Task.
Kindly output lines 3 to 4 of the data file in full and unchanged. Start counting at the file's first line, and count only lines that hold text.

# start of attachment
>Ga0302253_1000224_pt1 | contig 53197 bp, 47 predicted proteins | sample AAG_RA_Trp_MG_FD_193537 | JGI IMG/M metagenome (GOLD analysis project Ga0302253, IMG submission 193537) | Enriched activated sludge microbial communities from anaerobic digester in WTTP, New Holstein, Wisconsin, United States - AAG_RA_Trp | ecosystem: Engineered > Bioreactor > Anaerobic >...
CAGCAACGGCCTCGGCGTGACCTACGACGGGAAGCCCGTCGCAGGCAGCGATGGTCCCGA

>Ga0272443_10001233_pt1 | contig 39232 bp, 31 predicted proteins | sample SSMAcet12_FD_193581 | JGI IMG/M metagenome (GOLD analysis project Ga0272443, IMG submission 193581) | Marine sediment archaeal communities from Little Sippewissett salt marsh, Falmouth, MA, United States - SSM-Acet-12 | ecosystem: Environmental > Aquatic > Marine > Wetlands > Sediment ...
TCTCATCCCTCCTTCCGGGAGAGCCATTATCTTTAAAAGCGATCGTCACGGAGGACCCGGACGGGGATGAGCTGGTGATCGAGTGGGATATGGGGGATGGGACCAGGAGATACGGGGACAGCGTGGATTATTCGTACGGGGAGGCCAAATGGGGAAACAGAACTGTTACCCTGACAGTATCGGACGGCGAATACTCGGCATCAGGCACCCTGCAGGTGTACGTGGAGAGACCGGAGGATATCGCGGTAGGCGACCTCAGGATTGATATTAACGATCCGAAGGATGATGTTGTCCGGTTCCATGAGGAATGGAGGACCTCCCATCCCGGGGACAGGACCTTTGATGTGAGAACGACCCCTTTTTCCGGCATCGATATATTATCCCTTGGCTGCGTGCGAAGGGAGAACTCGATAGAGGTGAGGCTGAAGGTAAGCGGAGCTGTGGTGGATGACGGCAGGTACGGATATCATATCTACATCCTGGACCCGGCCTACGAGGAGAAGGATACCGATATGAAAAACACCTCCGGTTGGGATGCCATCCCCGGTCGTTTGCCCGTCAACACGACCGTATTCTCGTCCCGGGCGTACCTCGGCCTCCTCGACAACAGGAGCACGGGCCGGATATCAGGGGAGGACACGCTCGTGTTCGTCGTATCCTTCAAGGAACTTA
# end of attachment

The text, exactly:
>Ga0272443_10001233_pt1 | contig 39232 bp, 31 predicted proteins | sample SSMAcet12_FD_193581 | JGI IMG/M metagenome (GOLD analysis project Ga0272443, IMG submission 193581) | Marine sediment archaeal communities from Little Sippewissett salt marsh, Falmouth, MA, United States - SSM-Acet-12 | ecosystem: Environmental > Aquatic > Marine > Wetlands > Sediment ...
TCTCATCCCTCCTTCCGGGAGAGCCATTATCTTTAAAAGCGATCGTCACGGAGGACCCGGACGGGGATGAGCTGGTGATCGAGTGGGATATGGGGGATGGGACCAGGAGATACGGGGACAGCGTGGATTATTCGTACGGGGAGGCCAAATGGGGAAACAGAACTGTTACCCTGACAGTATCGGACGGCGAATACTCGGCATCAGGCACCCTGCAGGTGTACGTGGAGAGACCGGAGGATATCGCGGTAGGCGACCTCAGGATTGATATTAACGATCCGAAGGATGATGTTGTCCGGTTCCATGAGGAATGGAGGACCTCCCATCCCGGGGACAGGACCTTTGATGTGAGAACGACCCCTTTTTCCGGCATCGATATATTATCCCTTGGCTGCGTGCGAAGGGAGAACTCGATAGAGGTGAGGCTGAAGGTAAGCGGAGCTGTGGTGGATGACGGCAGGTACGGATATCATATCTACATCCTGGACCCGGCCTACGAGGAGAAGGATACCGATATGAAAAACACCTCCGGTTGGGATGCCATCCCCGGTCGTTTGCCCGTCAACACGACCGTATTCTCGTCCCGGGCGTACCTCGGCCTCCTCGACAACAGGAGCACGGGCCGGATATCAGGGGAGGACACGCTCGTGTTCGTCGTATCCTTCAAGGAACTTA